South Africa lacks a healthy junior exploration and mining sector, when it could be a catalyst for growth and transformation in the sector, says the South African Diamond Producers Organisation (Sadpo).
For example, the discovery of alluvial diamonds in the unique secondary deposits of the Middle Orange River downstream of Hopetown in 1867 was the catalyst that initiated the development of the mining industry in Southern Africa.
Sadpo representative Lyndon De Meillon says that, compared with the junior diamond mining sector’s heyday between 1990 and early 2000s, today’s sector is a shadow of its past.
“In 2000, prior to South Africa’s changes to mineral policy ownership and regulation, and introduction of new ownership requirements, this key industry supported about 2 000 small and medium-sized private and listed operators.”
A study by Sinazo Dlakavu of the AEON Institute at Nelson Mandela Bay University, published last year, has shown that this has decreased to about 200 operators, a decline of 90%.
A small part of this is owing to geological factors, but for the most part, this is owing to ineffective mineral policy, challenging regulatory requirements and excessive red tape, says the organisation.
Sadpo has noted that diamond production in South Africa in 2018 amounted to about 9.25-million carats. Kimberlites produced 9.03-million carats, with De Beers and Petra Diamonds accounting for roughly 4.68-million carats and 4.35-million carats, respectively.
Other, smaller kimberlite operators produced about 10 000 ct, while alluvial deposits and marine deposits accounted for about 160 000 ct and 50 000 ct, respectively.
“The above-mentioned statistics indicate a strong decline in South Africa’s diamond production from 15.8-million carats in 2005, with consequent negative impacts for the economy, foreign earnings, employment, and communities in key mining provinces and areas,” notes Sadpo chairperson Gert van Niekerk.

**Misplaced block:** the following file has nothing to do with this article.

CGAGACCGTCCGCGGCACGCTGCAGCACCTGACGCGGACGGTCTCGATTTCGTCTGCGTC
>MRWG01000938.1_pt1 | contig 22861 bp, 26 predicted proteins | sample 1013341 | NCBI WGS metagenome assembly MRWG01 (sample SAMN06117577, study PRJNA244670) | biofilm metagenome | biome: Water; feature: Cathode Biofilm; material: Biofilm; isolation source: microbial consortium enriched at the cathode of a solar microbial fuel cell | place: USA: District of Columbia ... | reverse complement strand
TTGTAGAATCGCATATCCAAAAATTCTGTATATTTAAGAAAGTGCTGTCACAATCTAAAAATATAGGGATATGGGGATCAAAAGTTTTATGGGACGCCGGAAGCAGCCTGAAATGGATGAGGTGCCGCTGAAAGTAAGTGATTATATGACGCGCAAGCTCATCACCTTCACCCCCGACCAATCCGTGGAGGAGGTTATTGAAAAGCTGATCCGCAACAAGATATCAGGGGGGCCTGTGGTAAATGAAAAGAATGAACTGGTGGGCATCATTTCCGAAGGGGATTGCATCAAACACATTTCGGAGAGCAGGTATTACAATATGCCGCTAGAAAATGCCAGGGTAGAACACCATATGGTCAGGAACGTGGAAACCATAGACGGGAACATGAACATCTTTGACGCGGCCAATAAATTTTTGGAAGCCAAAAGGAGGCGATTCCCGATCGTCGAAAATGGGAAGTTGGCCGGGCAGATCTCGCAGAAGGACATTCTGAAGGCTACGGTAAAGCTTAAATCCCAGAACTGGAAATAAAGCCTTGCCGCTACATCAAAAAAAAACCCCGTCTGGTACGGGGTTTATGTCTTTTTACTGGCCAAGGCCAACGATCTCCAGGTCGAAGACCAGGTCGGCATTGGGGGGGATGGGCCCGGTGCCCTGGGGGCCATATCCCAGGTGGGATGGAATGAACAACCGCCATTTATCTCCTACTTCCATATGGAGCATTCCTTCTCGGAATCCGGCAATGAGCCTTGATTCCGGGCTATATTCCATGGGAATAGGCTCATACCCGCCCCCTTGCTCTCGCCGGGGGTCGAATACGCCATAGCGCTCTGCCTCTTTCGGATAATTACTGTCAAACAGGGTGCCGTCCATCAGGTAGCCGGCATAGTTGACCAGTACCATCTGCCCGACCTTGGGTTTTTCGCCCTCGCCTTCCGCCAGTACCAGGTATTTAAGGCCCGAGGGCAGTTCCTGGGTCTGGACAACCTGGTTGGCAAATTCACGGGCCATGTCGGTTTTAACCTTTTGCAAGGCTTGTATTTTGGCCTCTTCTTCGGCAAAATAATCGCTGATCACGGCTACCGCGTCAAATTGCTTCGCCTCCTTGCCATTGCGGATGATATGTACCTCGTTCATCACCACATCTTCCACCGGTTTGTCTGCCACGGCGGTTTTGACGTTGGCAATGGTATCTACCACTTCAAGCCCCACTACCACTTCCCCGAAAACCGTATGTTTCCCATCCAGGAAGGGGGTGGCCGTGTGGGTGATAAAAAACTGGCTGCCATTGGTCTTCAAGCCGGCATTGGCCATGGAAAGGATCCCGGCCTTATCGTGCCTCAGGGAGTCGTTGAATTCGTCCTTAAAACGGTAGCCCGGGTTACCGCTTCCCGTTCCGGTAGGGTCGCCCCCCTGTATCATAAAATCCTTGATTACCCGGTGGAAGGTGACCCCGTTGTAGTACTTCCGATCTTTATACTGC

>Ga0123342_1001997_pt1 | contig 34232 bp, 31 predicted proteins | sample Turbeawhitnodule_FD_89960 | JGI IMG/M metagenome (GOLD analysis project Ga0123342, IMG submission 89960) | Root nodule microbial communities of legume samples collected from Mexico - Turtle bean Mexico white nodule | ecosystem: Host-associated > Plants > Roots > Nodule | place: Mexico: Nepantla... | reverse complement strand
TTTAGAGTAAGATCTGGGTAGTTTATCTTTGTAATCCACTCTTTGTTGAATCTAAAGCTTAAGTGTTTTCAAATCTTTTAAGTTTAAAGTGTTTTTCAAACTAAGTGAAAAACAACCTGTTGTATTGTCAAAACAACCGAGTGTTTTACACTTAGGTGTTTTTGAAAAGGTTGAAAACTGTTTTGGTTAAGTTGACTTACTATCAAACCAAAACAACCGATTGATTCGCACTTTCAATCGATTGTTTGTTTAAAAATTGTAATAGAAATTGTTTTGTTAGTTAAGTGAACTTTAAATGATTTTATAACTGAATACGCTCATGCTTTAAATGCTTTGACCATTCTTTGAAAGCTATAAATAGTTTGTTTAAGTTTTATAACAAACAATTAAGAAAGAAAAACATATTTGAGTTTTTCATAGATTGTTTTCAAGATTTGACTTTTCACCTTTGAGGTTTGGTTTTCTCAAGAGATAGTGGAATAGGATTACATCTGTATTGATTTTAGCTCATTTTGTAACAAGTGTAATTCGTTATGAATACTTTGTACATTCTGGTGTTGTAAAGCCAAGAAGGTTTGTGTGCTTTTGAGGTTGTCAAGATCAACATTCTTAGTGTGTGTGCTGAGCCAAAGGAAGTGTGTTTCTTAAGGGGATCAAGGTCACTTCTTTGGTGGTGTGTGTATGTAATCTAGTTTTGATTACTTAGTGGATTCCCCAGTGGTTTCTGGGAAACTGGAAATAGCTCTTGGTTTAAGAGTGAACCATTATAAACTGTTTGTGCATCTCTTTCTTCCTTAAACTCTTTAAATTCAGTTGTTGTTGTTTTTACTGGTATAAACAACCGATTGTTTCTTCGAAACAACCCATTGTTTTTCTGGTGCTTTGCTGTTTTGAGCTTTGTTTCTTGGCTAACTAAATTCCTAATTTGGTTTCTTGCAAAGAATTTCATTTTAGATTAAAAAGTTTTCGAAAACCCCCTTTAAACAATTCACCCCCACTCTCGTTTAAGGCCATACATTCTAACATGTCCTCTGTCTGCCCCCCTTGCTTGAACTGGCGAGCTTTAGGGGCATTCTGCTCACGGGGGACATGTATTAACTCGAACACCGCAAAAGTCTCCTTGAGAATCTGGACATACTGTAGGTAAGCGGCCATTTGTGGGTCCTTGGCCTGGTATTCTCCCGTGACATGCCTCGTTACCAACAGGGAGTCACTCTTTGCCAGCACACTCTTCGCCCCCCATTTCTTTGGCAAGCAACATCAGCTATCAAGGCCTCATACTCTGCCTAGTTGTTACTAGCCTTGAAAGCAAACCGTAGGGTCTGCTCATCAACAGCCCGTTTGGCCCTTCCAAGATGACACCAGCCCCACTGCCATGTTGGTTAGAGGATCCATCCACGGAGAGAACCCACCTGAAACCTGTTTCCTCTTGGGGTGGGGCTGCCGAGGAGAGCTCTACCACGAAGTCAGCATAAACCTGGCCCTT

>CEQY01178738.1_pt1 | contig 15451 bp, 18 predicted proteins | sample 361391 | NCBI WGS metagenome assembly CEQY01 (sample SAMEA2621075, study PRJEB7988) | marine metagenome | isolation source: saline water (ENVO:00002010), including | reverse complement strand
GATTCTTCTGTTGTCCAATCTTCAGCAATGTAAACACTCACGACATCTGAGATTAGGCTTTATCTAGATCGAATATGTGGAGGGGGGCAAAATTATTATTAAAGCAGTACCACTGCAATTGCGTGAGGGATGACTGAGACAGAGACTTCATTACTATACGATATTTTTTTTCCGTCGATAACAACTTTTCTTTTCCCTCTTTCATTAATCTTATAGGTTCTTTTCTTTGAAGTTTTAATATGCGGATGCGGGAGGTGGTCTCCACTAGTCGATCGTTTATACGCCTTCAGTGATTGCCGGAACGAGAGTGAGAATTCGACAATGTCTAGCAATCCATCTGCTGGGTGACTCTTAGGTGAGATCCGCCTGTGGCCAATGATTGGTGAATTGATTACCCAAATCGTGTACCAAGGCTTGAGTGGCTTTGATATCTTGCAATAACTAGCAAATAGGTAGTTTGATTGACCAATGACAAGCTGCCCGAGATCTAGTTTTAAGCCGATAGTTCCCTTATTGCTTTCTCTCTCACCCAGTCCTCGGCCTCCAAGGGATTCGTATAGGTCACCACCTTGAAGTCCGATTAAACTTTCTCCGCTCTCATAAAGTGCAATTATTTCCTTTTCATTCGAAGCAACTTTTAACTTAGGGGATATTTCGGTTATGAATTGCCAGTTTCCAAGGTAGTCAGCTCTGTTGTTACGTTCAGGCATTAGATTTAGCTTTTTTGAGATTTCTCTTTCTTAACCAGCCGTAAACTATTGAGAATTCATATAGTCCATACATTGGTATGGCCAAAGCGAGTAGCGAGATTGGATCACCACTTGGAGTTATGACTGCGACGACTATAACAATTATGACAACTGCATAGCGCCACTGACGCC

He adds that this is especially true of the Namaqualand area on the West Coast of South Africa, and equally true of the Northern Cape – including the once famous diamond centre of Kimberley – and the North West province.
Sadpo stresses that the situation should not be as dire as it has become, given the upside remaining widespread and with voluminous alluvial diamond deposits in Namaqualand, the Northern Cape and the North West province.
“These extensive secondary or alluvial diamond deposits were formed through millions of years of weathering and denudation of the southern continent and the dispersal of diamonds from their primary sources (kimberlites) into streams and rivers, and ultimately to the West Coast.”
Van Niekerk says the unique small-scale and junior diamond sector has provided a platform for exploitation of these deposits, developed over a lengthy period of time, with hard-earned experience, skills and expertise, assisted by innovative geological work, drilling, digital terrain and three-dimensional modelling of drill data, drones, and modern diamond processing and recovery techniques.
He explains that while there are a few small listed operations, the companies generally find it difficult to survive when mining these ultralow-grade, low-margin deposits, owing to their higher cost structures related to compliance and financial reporting.
“Regrettably, the one-policy-fits-all approach, and the red tape imposed by the various government [departments and] agencies are particularly disadvantageous to the junior mining sector.”
South Africa still has a large enough resource to sustain diamond mining operations for at least another century.
Given the positive role that these operations and mines can play in creating jobs in poor provinces and rural areas, there should be a concerted effort by policymakers to ensure that the legislative and regulatory regimes are revised to create an enabling environment for this sector, Sadpo states.
Van Niekerk and De Meillon suggest that a small miners development fund to drive transformation and job creation should be established and that access to information and technical assistance from the Council for Geoscience and Mintek should be a priority for juniors.